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Becky Naughton's picture
Weird Wounds

By Becky Naughton, RN, MSN, FNP-C, WCC

When I was in my APRN program, a phrase that I heard from an instructor has stuck with me throughout my practice: "When it comes to diagnosing, if you hear hooves, think horses, not zebras." Essentially, think of the obvious or likely reason first before jumping to a more obscure diagnosis. In the large majority of cases, the more common ailment is likely the cause. But what happens if the symptoms just don't quite add up?

WoundSource Practice Accelerator's picture
The Inflammatory Phase of Wound Healing

By the WoundSource Editors

Wound healing is a complex biological process that involves a sequence of molecular and cellular events to restore damaged tissue. These events occur within the extracellular matrix, a complex three-dimensional acellular environment that is present within all tissue and essential for life. Remodeling within this extracellular matrix is necessary for tissue repair throughout the wound healing process, including during the inflammatory phase.

WoundSource Practice Accelerator's picture
Wound Reepithelialization

By the WoundSource Editors

Wound reepithelialization is key in the goal of wound closure. Reepithelialization is a coordinated multifactorial systemic process that involves formation of new epithelium and skin appendages. The epithelialization process can be stalled by a number of factors, all of which must be resolved before wound healing can move forward.

WoundSource Editors's picture
Keywords: 
Burns

Burns occur when the skin comes into contact with a heat source or caustic substance, commonly fire or flames, boiling liquid, hot objects, electrical current, or chemical agents. Different mechanisms of injury that can cause a burn include scalding, fire, chemical exposure, electrical exposure, and radiation. The extent of injuries that can occur from a burn is highly variable, and morbidity and mortality tend to increase as the surface area of the burn increases. Proper classification of burns is essential in guiding the initial management of the burn wound and achieving optimal outcomes.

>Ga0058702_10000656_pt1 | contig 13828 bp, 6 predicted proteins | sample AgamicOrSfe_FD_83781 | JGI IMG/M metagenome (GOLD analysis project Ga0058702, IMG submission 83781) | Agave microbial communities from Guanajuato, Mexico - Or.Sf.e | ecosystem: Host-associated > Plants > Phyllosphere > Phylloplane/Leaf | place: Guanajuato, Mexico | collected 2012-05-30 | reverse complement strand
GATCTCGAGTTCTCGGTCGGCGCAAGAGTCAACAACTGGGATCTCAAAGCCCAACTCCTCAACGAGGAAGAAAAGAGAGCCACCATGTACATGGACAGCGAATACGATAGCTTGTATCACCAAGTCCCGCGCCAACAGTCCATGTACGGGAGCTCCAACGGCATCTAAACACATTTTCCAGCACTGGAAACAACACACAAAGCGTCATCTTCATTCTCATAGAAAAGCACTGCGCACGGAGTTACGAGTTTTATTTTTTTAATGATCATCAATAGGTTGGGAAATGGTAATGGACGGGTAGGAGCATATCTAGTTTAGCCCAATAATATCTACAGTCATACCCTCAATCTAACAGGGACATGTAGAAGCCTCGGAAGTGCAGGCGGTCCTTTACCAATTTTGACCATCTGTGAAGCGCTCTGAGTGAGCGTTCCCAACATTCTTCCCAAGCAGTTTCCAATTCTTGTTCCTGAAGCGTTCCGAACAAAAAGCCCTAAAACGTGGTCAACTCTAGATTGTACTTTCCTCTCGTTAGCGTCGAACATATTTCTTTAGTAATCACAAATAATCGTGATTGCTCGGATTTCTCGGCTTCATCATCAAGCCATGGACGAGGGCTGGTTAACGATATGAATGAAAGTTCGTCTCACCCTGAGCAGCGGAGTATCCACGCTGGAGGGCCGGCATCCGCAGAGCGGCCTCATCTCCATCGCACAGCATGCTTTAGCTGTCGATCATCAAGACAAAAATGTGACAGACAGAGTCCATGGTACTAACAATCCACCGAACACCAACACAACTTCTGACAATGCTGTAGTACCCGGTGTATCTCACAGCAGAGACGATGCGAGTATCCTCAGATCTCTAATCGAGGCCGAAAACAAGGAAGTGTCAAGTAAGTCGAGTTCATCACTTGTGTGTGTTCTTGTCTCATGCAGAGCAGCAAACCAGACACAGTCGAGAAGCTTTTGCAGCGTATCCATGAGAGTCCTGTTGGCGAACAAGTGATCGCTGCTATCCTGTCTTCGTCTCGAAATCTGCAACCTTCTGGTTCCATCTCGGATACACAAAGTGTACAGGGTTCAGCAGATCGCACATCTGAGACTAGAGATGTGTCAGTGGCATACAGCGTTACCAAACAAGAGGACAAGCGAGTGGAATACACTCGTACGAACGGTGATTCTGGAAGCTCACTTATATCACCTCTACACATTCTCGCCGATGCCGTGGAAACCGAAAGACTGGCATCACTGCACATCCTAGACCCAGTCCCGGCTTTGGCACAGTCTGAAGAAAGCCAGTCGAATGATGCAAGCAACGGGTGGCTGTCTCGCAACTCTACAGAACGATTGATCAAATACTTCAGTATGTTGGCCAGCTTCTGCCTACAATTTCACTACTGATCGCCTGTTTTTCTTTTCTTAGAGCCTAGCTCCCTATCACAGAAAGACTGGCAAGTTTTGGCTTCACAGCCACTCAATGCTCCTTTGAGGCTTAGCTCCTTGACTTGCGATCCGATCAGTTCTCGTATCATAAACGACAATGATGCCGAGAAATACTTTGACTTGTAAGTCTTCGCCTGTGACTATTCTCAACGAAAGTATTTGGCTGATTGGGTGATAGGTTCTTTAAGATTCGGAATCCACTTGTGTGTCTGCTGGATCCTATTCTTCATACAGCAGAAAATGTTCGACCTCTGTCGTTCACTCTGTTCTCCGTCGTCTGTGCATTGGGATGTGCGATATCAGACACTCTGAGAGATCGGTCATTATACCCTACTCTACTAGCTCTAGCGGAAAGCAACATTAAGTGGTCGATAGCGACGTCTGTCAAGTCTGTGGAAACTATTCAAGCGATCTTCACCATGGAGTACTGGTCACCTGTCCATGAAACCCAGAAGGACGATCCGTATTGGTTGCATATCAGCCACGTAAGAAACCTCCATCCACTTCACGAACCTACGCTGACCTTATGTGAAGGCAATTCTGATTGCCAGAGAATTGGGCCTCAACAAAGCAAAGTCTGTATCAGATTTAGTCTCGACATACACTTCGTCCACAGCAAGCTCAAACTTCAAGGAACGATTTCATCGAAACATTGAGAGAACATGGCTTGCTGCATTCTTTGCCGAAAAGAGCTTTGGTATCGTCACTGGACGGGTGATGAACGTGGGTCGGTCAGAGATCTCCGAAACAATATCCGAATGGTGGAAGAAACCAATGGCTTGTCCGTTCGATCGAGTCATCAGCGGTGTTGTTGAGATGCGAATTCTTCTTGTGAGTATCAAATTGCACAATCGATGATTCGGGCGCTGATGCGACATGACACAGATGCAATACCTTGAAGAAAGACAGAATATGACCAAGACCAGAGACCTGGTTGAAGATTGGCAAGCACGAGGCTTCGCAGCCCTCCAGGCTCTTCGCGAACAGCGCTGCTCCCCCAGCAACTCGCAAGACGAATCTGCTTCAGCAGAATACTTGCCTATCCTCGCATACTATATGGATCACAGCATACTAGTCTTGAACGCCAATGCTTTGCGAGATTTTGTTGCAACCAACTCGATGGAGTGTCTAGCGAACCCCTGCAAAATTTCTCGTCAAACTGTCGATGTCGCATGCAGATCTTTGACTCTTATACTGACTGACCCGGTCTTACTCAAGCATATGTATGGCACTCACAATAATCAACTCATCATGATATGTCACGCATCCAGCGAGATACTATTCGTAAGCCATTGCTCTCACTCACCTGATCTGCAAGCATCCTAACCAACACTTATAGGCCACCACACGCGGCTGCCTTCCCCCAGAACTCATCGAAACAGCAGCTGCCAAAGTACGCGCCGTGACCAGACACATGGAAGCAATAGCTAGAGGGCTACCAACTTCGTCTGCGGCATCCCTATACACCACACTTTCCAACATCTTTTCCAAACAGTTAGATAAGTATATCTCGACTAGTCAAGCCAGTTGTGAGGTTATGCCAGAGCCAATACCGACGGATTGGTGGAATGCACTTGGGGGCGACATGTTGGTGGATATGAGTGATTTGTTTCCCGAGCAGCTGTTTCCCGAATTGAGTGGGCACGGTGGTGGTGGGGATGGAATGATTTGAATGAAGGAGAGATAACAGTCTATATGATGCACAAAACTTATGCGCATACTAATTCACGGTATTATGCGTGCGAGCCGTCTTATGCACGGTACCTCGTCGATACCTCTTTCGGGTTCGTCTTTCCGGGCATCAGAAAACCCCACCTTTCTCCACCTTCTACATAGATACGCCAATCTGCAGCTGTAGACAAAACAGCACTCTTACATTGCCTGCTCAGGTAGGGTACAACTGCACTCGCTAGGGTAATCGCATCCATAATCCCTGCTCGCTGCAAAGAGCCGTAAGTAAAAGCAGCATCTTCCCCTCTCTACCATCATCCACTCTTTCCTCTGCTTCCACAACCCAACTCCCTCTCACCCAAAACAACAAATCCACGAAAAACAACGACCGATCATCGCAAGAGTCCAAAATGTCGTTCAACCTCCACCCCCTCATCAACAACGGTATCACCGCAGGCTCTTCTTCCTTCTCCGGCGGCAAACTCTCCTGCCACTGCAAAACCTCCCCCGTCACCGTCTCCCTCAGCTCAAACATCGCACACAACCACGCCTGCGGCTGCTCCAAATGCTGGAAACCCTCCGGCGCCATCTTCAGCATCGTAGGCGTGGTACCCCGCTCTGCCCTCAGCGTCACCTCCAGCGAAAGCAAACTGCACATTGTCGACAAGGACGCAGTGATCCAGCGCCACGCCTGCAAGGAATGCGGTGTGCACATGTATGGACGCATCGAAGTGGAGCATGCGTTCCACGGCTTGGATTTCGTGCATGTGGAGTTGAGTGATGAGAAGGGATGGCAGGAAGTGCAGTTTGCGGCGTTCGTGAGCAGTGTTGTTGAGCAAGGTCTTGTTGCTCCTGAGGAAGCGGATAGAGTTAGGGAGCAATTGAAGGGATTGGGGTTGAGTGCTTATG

WoundSource Practice Accelerator's picture
Preventing Wound Chronicity

By the WoundSource Editors

Wound chronicity is defined as any wound that is physiologically impaired due to a disruption in the wound healing cascade: 1) hemostasis, 2) inflammation, 3) proliferation, and 4) maturation/remodeling. To effectively manage chronic wounds, we must understand the normal healing process and wound bed preparation (WBP). Wound chronicity can occur due to impaired angiogenesis, innervation, or cellular migration. The presence of biofilm and infection are the most common causes of delayed healing.

WoundSource Practice Accelerator's picture
The Role of Collagen

By the WoundSource Editors

Wound chronicity is an ongoing challenge for patients and health care professionals around the globe. An astonishing 4.5 million people in the United States experience lower extremity wound chronicity, while an estimated 1% are affected in the Western population with all types of chronic wounds. The cascade of wound healing does not always follow suit in an orderly fashion of hemostasis, inflammation, proliferation, and remodeling.

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Margaret Heale's picture
Patient Education and Wound Cleansing

By Margaret Heale, RN, MSc, CWOCN

As patient-driven groupings model hits home care, patients or their caregivers will be expected to do more of the care. Subsequently, nursing staff are expected to provide more education, making "how to" information more crucial than ever.

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M. Mark Melin's picture
Phlebolymphedema

M. Mark Melin, MD, FACS, RPVI, FACCWS

Understanding that February is venous leg ulcer (VLU) month, we would be remiss to exclude a consideration of the critically important role played by the lymphatic system. As such, I want to highlight the work of Dr. Tom O'Donnell in a recent editorial written on this subject.

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Becky Naughton's picture
platelet-rich plasma

Becky Naughton, RN, MSN, FNP-C, WCC

What if I told you that there is a substance that we can isolate from your own blood that can help to heal the most difficult wound? I envision a scene out of "Star Trek" where Bones does a quick scan of his patient, draws some blood, runs it through some machines, and then out pops a seemingly magical elixir. He studies this new yellow substance and then injects it back into his patient (with a quick and seemingly painless puff from his high-tech injector gun).

WoundSource Editors's picture
Necrotic Wounds

By the WoundSource Editors

Necrotic wounds are characterized by devitalized, or dead, tissue. Necrosis may be caused by malignancy, infection, trauma, ischemia, inflammation, or exposure to toxins. It may also be caused by improper care of an existing wound site. Devitalized tissue has no blood supply, and its presence prevents wound healing. It is necessary for necrotic tissue to be removed to allow wound healing to occur.